Sunday, August 17, 2008

In which Andy expounds on Agenbitology

It was a humid August evening. It turned out that Tucson's local weather-system had had one too many and in a fit of genius which only coffee laced with ethanol can provide, decided that precipitation was the obvious course of action. Of course, Thor was right around the corner when this happened and He being a Norse god who enjoyed good clean fun as much as the next Norse god did, decided to throw in a couple of lightnings as well. However, this meteoro-mythological matrimony didn't last for long, the honeymoon was over and the change in the weather soon came to pass. The Drachman river dwindled from its Amazon-like ferocity to a meandering stream, then to a bunch of puddles and finally breathed its last as the Sun (and not to mention, the drainage system) sucked away the last of its life. As I was witnessing the death of this mighty torrent, my heart was heavy and my brow furrowed, though not for the reasons the reader might assume. My b. was f. because I could sense the slight disturbance in The Force. However, I could not put my finger on the source of the disturbances. With a mind troubled thus I sauntered back to my laptop only to realize that there was a mail from Dope. (Okay, I really don't know why I felt a disturbance in The Force. Probably it's got something to do with the thunderstorm. But the point I am trying to make here is that I got a mail from Dope). Inspired by the link he sent me, I decided it was time someone attempted to codify what the author was talking about.

In order to appreciate Agenbitism (Agenbitology if you prefer to call it a science) one should stop pronouncing words and should start tasting them. Let me elaborate. Wine-tasting 101:
Step 1: Prepare for the wine by drying your tongue
Step 2: Take a sip of the wine and roll it in your tongue. Feel the taste
Step 3: Spit the wine out and take a deep breath in through your mouth. Get the after-taste

I suppose that with this tool in hand, we are in a position to define word-tasting.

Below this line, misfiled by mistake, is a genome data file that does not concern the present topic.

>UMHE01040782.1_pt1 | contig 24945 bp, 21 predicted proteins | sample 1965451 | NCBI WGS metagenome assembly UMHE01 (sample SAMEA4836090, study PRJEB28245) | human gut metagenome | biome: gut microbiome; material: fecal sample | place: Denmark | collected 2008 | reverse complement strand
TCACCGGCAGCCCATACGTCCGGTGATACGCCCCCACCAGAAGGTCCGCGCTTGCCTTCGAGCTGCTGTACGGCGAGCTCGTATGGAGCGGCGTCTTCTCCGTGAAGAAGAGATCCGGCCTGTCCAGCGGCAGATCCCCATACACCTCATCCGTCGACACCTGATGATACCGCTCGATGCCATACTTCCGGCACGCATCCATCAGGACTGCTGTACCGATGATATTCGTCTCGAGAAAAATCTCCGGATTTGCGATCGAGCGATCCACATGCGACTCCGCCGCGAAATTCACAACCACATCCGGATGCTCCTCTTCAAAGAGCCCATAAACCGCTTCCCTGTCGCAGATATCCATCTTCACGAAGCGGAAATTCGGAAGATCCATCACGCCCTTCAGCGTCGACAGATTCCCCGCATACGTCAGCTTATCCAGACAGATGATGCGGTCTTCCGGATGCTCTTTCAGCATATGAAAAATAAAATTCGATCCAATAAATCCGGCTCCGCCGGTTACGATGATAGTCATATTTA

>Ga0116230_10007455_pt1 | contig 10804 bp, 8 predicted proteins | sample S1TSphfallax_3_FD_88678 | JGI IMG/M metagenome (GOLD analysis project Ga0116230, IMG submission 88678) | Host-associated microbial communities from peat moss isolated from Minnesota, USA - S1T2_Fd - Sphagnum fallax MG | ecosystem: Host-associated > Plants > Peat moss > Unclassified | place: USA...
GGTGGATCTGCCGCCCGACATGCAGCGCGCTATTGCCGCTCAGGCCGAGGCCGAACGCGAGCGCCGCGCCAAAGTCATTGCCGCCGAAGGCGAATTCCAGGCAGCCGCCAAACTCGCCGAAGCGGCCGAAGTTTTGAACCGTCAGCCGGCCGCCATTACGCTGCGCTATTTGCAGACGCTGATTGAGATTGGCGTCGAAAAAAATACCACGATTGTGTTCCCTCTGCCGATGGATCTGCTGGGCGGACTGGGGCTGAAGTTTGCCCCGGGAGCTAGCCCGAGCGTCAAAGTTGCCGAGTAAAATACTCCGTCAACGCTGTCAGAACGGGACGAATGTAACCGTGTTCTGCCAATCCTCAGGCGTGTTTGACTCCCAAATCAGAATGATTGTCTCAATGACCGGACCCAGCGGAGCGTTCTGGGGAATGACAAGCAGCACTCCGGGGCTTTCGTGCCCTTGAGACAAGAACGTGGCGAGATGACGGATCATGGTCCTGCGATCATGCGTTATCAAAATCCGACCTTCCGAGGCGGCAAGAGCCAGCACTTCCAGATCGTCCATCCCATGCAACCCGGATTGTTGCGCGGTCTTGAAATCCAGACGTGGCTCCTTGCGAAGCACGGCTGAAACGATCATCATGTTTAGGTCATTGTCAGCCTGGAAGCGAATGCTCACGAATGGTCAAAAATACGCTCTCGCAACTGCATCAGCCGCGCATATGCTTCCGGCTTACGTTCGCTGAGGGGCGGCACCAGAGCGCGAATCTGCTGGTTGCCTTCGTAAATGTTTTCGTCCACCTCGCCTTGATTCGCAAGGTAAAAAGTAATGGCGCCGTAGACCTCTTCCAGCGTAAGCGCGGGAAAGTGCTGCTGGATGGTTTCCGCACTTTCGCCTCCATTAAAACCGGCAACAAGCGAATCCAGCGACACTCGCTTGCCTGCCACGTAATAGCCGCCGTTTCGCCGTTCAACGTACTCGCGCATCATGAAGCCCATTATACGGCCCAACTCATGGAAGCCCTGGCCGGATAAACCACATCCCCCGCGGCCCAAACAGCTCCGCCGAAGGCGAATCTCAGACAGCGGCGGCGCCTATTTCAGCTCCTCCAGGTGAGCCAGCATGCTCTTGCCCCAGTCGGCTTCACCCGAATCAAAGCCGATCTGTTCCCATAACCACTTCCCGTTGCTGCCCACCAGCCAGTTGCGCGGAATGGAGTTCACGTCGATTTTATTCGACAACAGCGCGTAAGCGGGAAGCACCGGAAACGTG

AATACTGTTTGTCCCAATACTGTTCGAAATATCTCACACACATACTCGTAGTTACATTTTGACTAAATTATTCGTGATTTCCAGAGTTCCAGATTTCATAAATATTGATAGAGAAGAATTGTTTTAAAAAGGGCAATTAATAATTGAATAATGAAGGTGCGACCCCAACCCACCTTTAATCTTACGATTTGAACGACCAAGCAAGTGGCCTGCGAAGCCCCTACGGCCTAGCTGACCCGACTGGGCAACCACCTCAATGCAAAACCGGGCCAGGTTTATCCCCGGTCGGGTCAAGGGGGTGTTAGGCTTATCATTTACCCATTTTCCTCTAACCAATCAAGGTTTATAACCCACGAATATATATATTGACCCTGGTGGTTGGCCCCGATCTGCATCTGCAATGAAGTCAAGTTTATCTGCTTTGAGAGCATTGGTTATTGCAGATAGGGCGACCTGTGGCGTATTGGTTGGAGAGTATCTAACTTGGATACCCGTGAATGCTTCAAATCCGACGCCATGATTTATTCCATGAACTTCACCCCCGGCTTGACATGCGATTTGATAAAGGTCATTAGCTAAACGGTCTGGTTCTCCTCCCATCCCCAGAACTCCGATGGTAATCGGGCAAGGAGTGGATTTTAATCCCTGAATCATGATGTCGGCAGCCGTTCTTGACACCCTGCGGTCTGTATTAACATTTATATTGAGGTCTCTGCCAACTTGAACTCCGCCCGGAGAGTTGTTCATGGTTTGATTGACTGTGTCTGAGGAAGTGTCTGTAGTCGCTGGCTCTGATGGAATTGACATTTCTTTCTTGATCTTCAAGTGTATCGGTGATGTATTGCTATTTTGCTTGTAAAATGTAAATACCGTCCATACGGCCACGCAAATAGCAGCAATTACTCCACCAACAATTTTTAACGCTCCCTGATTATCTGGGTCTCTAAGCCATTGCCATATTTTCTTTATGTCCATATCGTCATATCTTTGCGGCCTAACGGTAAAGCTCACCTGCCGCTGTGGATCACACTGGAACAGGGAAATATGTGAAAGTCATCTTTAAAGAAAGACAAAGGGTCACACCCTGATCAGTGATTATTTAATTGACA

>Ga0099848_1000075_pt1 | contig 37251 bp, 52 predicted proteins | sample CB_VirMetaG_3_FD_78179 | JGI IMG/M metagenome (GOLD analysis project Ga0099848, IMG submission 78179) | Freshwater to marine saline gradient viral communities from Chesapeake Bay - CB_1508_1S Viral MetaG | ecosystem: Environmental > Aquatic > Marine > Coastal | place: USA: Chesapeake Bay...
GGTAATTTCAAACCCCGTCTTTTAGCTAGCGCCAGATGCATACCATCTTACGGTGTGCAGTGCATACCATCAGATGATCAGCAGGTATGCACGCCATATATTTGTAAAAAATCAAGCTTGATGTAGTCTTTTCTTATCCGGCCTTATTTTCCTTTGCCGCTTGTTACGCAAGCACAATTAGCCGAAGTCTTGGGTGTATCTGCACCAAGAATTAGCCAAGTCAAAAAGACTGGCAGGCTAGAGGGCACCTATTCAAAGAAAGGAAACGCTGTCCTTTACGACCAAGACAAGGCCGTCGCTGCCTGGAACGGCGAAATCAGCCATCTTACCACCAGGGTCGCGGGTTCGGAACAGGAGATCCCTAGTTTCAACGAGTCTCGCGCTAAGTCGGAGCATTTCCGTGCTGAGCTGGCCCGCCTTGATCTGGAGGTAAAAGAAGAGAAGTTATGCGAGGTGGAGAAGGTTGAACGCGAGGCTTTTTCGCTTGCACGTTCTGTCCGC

Step 1: Analyze your object you are trying to translate to words
Step 2: Let the word roll out of your mouth and try to guage the way the word rolls out.
Step 3: How do your feel now that the word has been uttered. Do you feel the sense of satisfaction at a job well done?

Fairly simple isn't it?! With the basic protocols of experiment in place, I have managed to set out a few guidelines for good-sounding words. I suppose that its pretty obvious that exceptions to these guidelines do exist. Nevertheless, I shall continue..
1) More the number of syllables the better the words are. Obvious one..
2) Words with 'b' sound good - Think about it, 'flabbergasted' and 'bamboozled' have a reassuring wholeness to them which an 'ennui' or a 'shoerack' does not. As soon as you have figured out how to express the general framework of the world with a 'flabbergasting' or a 'bamboozling', your Universe seems that much closer to you than it was before those harmonious words were uttered by you. A sense of satisfaction which only a right word uttered can give you envelopes you and before you know it calmness settles in around you, the wind is blowing a little slower, the leaves ruffle a little lesser, the Earth is revolving a little slower around itself, and to make a long story short, Nature's equilibrium reigns all . And of course, once the word is uttered, the sense of satisfaction is all-prevailing!
3) Words which end in '-ple' sound good. For instance, 'purple' is in some terms the best transformation of a color into the English language. Purple tells you that the colour is extremely friendly, serene and in short, something Jesus Christ would have recommended to one of his disciples had he asked JHC for an opinion on what coloured sash would match his robe. However, that underneath the friendly exterior lies a sinister crux that is waiting to prey on a weak mind is also something that 'purple' expresses which definitely 'porple' or 'pirple' could not have captured in their wildest dreams. Other examples in this category are 'dimple', 'pimple' (I know its gross but then, you know its gross the moment you hear it. The aura of endearment which a 'dimple' provides is non-existent in 'pimple')
4) Words with 'pp' sound good - Although the author of the article seems to think that 'apple' is a good-sounding word, I disagree on this count. On the other hand 'supple' is one word which sounds good. Rolls of the tongue really well and expresses the sentiment like no other word does. What more do you need in a word.

I do understand that more work needs to be done in this field. I suppose our grand-kids will be happy that someone actually took this weighty issue on his shoulder and initiated a formal framework to codify this field!

May the Force be with you!


Blogger BrokenTooth said...

I just saw this old chap.

What build-up just to lead into the 'mail from Dope' abuse. Pthoo!

3:42 PM, December 05, 2008  

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